Pros: best bread ever, golden loaf, crispy crust is tender, bakes through, excellent flavor
My little family has ground our own flour and baked our own bread for many years. In that amount of time we have used just about any kind of bread pan you can imagine, and then some!
I did not like using glass, as the loaves tended to get a bit yeasty and stuck to the pan.
I did not like using tin, as the flavor was not very good, and the crust was dry.
I did not like using stainless steel as the loaves were not very well done in the middle.
We found a bread pan at a local store that was rather unusual. It was made of red ceramic material- like that kind you see clay pots made from.
The woman that sold them used them for baking bread in her store and swore by them.
I liked them pretty well, but only would eat the bread from them, when they first came out of the oven. The middles were done fine and the flavor was nice, but I just was not crazy about the bread after it had cooled off.
HOW DID WE END UP WITH THIS PAN?
One day, we were taking a trip to another state to visit my grandfather. It had been a horrible week. My husband never got paid like he was supposed to the day before we left, and his boss went away on vacation (nice guy).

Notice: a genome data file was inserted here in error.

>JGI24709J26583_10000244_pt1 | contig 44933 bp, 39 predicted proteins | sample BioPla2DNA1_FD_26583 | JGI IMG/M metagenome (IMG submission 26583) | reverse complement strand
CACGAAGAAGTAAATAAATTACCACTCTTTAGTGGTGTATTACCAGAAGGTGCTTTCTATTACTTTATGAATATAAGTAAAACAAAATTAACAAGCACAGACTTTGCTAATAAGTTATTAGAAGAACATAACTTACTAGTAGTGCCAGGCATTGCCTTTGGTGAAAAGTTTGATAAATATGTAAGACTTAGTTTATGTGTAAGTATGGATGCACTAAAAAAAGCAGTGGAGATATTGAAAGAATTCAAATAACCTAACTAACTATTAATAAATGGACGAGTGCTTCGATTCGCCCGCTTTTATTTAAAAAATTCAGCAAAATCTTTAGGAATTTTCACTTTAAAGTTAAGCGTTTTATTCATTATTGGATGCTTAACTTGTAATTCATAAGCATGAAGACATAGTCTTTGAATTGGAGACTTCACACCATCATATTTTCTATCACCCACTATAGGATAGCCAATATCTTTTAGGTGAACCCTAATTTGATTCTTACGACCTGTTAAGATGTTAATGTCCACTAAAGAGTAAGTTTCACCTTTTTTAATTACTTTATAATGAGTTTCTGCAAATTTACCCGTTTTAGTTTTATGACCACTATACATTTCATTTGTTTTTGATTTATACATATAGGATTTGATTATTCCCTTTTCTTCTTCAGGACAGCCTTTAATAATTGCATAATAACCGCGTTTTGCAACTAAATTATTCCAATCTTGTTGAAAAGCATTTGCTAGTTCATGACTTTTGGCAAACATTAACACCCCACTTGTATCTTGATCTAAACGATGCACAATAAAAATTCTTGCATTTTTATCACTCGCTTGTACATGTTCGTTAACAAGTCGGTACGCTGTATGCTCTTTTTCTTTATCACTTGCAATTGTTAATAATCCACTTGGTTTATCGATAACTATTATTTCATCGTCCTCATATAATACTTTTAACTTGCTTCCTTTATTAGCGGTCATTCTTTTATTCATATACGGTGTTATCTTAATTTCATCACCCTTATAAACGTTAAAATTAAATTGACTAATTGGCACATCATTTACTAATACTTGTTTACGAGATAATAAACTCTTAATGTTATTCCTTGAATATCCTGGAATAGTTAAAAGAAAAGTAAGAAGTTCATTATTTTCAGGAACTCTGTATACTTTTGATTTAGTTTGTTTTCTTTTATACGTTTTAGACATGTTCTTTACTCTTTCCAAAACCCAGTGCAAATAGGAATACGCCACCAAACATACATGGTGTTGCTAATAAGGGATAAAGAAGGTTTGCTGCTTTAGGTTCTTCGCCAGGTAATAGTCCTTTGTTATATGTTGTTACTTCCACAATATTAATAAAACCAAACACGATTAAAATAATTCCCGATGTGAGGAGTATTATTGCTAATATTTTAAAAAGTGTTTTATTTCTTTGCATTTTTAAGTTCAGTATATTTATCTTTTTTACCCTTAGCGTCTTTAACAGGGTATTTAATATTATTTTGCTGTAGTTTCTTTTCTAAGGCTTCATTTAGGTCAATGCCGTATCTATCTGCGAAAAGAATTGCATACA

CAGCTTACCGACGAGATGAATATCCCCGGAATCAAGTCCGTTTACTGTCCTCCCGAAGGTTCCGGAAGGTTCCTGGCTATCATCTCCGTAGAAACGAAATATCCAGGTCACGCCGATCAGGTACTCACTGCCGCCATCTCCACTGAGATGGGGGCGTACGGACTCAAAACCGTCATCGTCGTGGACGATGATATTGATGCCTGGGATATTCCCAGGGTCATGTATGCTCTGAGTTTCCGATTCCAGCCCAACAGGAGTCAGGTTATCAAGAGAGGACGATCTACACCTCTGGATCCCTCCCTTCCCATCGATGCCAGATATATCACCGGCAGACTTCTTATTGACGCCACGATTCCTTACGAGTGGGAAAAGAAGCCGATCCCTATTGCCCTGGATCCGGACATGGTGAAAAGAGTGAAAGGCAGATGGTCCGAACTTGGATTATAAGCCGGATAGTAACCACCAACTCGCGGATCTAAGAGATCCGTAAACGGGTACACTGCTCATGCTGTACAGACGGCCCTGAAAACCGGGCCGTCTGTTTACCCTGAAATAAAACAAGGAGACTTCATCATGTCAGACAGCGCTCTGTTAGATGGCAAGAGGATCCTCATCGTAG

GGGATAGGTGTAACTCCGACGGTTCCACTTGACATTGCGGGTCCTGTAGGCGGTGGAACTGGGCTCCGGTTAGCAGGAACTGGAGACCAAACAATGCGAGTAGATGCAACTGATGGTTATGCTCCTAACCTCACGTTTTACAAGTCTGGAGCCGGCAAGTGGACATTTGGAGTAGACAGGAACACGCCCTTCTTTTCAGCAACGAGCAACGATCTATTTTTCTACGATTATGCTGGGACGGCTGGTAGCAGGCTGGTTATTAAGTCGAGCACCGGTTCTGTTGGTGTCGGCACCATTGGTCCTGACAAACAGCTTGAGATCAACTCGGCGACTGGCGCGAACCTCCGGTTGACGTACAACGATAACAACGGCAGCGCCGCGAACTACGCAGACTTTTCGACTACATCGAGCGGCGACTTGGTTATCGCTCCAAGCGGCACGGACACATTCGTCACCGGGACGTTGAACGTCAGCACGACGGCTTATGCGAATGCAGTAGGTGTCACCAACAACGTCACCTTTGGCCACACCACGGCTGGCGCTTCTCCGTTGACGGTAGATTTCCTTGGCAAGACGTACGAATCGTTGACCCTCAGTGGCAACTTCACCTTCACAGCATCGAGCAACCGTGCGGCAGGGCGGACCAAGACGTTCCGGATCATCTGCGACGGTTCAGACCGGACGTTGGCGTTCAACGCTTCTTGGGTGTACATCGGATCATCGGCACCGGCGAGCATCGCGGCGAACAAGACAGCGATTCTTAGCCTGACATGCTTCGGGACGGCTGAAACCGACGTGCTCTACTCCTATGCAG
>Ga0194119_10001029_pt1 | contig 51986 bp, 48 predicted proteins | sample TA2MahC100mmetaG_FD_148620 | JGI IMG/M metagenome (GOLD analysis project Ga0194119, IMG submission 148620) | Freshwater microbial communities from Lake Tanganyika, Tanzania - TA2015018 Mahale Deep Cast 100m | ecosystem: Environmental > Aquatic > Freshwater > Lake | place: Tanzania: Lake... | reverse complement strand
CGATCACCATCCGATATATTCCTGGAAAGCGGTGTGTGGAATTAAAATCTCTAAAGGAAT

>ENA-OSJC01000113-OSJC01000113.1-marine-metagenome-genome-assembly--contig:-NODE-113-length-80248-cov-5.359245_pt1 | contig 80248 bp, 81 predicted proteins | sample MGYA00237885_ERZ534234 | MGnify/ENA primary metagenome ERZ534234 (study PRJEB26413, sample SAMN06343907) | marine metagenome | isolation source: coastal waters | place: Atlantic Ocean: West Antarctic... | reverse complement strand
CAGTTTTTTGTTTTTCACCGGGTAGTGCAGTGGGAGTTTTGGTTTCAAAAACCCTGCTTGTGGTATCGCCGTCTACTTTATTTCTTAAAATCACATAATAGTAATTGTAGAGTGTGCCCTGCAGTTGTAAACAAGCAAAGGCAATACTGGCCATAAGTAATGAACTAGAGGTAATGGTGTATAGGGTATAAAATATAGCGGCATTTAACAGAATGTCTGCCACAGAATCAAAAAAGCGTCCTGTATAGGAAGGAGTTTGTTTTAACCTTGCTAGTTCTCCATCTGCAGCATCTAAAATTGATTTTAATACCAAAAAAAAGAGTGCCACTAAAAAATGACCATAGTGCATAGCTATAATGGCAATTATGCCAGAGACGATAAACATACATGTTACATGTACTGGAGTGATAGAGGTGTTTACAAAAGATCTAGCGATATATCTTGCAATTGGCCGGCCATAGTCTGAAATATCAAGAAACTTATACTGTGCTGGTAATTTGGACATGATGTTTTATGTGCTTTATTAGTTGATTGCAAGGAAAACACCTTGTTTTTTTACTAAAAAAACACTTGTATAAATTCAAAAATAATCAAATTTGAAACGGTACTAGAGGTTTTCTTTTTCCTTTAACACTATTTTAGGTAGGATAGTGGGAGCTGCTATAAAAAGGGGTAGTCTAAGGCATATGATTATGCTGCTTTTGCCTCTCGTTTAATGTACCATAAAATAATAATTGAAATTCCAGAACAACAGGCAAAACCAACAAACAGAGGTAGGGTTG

We were left with almost nothing to take a trip with. In fact, the little bit left on a credit card was all we had to work with, and that was not much.
Each gas station we stopped at , we would watch anxiously to see if it would accept our credit card.
THAT was the kind of vacation we were having.
On the way there, we had to stop at a place we only had seen a few times. It was a huge outlet mall that was the first of its kind many years ago.
We wandered around, and I was hoarding my tiny packet of saved cash, passing up bargain after bargain.
Then we saw it.
A LODGE CAST IRON BREAD PAN!
How often my husband had moaned about how he wished they made cast iron bread pans. Now here it was and we had almost no way to buy it.
The price was excellent too. $12.50. We counted every stray cent we could find. Finally we came up with enough to purchase a bread pan and a flat grill (for $5). We needed something to cook on at the house we were staying at so that had to do us.
HOW DOES IT BAKE?
After seasoning this pan, we baked our first loaf of bread in it. The aroma was fantastic. The bread rose well. The crust was golden.
Then came the taste test. WOW! I could not eat the bread cool as there was none left after 15 minutes.
We baked in both of our bread pans, the clay and the iron. The iron pan loaf was always gone and the clay was left to use for sandwiches the next day.
We wished desperately that we could have gotten another loaf pan back then, but we did not know. After looking everywhere we gave up looking for another.
No one anywhere even heard of it, let alone carried it.
Once we had internet, we looked all over for the bread pan and finally found it at Gray & Holt.
We were thrilled to finally locate another bread pan.
Since then I was able to taste the bread in a cool state. I can say with absolute assurance that this is the only bread I can stomach the day after it is made. There is no yeasty flavor, and the bread is perfectly moist yet completely baked.
It is truly a sensational loaf of bread, with flavors enhanced beautifully.
SEASONING THIS BREAD PAN